FilmJerk Favorites

A group of unique directors and the essential works that you've got to see.

||| Buster Keaton |||
Buster Keaton

If you like Chaplin you will absolutely love Keaton, who is widely acknowledged for being one of the greatest directors of all time, a great screen legend and one of our finest actors, as well as one of the three top comedians in silent era Hollywood, and a true pioneer for the independent filmmaker; producing, controlling and owning his films.

Offered as one of three films in the Buster Keaton Collection, The Cameraman is Buster at his deadpan funniest. After becoming infatuated with a pretty office worker for a Newsreel company, Buster picks up a movie camera and sets out to impress the girl, which makes for some very interesting, visually groundbreaking and cleaver footage, capturing the essence of what it was like to be an innovative cameraman.

Based on a true incident, “The General” is a classic of silent screen comedy. Keaton is a Southern engineer whose train is hijacked by Union forces, which leads to a classic locomotive chase and some truly impressive and hilarious stunts, some of which could only be produced by CGI today.

Sherlock Jr is one of the comic's most inventive efforts (introducing a concept oft repeated) depicting a movie projectionist entering the film he's running in order to solve a jewelry theft. Known for doing his own stunts as well as filling in for his costars, Keaton actually fractures his neck on screen as the water from a basin flows from a tube and washes him onto the track.

Recommended by CarrieSpecht

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Awesome! I F*ckin' Shot That!

By BrianOrndorf

March 27th, 2006

The Beastie Boys come running out of the gate with “Awesome! I F*ckin’ Shot That,” their new concert film. Covered by 50 concertgoers armed with Hi8 cameras, the picture is visually berserk, with edits raining down like fastballs on the audience. But the energy of the performance and the experience cannot be denied.


If “Dave Chappelle’s Block Party” concentrated on the intricate build-up to staging a concert, and “Neil Young: Heart of Gold” put the viewer in the best possible seat, “Awesome: I Fuckin’ Shot That!” is the cracked plastic beer cup kicked around the arena floor for 90 minutes.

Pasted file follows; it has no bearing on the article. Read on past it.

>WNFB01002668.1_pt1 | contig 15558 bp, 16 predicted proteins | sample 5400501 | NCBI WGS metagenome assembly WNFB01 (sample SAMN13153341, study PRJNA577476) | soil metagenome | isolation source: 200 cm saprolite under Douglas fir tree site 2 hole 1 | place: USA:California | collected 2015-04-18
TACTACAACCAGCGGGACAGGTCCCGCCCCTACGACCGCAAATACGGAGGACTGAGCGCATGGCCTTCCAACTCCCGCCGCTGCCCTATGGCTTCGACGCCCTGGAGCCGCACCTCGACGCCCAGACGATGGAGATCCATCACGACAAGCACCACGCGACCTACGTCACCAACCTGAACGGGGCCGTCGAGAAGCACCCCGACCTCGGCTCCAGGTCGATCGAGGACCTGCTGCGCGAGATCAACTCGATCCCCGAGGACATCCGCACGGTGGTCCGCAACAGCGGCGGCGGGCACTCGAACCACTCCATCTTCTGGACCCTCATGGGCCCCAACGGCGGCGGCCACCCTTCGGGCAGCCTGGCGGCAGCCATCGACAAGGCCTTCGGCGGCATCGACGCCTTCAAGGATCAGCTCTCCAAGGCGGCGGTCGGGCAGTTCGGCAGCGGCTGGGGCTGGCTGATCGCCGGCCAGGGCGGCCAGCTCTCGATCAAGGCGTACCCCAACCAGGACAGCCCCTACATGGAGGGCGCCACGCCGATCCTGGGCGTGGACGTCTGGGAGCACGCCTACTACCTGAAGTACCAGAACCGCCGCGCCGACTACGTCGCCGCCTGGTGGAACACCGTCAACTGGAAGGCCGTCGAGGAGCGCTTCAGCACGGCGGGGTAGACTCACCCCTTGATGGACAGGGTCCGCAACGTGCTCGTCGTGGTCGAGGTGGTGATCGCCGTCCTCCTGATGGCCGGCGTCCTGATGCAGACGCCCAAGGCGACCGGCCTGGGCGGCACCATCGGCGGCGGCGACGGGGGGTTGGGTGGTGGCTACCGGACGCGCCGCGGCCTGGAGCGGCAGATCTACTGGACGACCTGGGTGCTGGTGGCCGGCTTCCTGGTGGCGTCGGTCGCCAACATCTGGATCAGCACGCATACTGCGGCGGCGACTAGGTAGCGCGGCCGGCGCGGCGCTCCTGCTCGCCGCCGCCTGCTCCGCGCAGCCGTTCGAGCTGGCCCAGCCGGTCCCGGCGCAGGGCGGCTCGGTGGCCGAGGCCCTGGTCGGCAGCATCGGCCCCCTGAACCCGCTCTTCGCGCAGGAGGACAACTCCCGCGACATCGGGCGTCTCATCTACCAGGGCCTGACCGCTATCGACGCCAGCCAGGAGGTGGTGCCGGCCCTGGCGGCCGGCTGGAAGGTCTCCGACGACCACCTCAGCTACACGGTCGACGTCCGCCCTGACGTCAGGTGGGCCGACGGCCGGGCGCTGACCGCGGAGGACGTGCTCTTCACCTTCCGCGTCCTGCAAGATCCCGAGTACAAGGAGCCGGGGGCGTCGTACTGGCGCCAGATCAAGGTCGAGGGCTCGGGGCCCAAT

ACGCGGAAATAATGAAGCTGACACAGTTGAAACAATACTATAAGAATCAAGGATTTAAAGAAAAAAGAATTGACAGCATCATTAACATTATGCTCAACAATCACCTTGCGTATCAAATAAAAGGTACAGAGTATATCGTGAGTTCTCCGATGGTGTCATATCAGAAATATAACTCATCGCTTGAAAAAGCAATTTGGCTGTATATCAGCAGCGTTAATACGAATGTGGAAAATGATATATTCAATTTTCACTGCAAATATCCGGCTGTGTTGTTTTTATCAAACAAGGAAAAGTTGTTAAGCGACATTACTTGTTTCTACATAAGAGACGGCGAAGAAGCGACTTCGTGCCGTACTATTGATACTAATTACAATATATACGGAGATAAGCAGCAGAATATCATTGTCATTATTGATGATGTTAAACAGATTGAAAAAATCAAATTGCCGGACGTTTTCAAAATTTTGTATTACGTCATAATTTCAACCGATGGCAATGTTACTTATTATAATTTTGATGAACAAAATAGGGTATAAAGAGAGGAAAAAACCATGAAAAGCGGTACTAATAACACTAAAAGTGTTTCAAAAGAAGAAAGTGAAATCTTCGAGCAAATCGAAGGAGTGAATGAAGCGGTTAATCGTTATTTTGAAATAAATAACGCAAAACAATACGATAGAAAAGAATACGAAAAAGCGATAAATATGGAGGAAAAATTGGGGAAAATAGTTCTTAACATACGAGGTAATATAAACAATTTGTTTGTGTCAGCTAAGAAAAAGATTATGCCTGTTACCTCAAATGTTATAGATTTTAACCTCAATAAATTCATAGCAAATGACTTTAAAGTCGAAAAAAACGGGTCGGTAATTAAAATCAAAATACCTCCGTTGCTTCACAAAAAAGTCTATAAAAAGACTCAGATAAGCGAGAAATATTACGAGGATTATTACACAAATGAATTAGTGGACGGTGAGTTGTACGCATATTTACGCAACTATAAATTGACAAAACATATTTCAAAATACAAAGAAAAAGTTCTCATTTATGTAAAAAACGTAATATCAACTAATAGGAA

The idea is a bit insane: the Beastie Boys (Adam Horowitz, Michael Diamond, and Adam Yauch) decided to give 50 concertgoers Hi8 cameras to document their October, 2004 homecoming show in New York City’s iconic Madison Square Garden. The result is a free-flowing, hyper-edited pastiche of sight and sound, real and unreal, and the occasional bathroom break. It’s a lot of things, but it stays true to the title: it is awesome.

What the 50 cameras bring to the experience is a magical feeling of being inside the arena during the performance. The amateur cinematographers are stationed everywhere from the main floor to the nose bleed section, and they all share the desire to put their unique stamp on the film. Some elect to shoot themselves drunkenly singing along with the songs, a couple cameras catch Ben Stiller rocking out with his wife (with a refreshing lack of inhibition), one guy films himself taking a pee break, two crafty fellows find a way to sneak backstage, but most try to train their low-tech lenses at the Beasties on stage. The saddest of them all is the poor fellow in the far upper deck who spends the whole evening trying to get his section excited about being at the concert. I don’t think he ever found success there.

The shooters were given limited technology, leaving director Nathaniel Hornblower (Adam Yauch’s pseudonym) and his team of editors free range to take the footage and turn it inside out. Using every digital visual trick in the book, “Awesome” isn’t a plain old concert film, but an acid trip voyage, embellishing the Beastie tracks and turning the whole evening into a mammoth party. Taking an entire year just to edit the film, “Awesome” is howling blizzard of cuts, and now I feel bad for taking Michael Bay to task all these years for ruining cinema in the very same way; however, in “Awesome,” the cuts ride the beats like demented jockeys, with the presentation stunning the viewer into a ridiculously giddy sugar high. This is an optic sledgehammer of a film, but every whack has Hornblower going deeper into visual creativity, and the results are hilarious, tripping, and shake-yer-booty inspiring.

It goes without saying that the musical portion of the film cannot be beat. After 20 years of continuously inventive and rollicking music, the Beasties have a wealth of hits to pick from, and they choose well. Watch in amazement as the group guides a sing along for “Paul Revere,” pummels the crowd with a throbbing “So Watch’cha Want,” and burns through their newest hit, “Ch-Check It Out.” Midway through the evening, the Boys dress up in retro prom tuxedos and throw down some slow jams on their instruments, but the energy of the film is quickly propped back up, and by the finale, in which the Beasties jump into the crowd for an electric run-through of “Intergalactic,” the arena feels about ready to pop. As always, the Boys are backed by their resident turntable genius, Mix Master Mike, and they bring along Doug E. Fresh to provide a little hometown surprise.

While it doesn’t have a churchgoing title, “Awesome” is one of the best times to be had in a theater this spring. It’s funny that the two best films of the year so far have been concert films, but I’m not complaining. I’ll take delirious screen energy and confident filmmaking any way I can get it.

My rating: A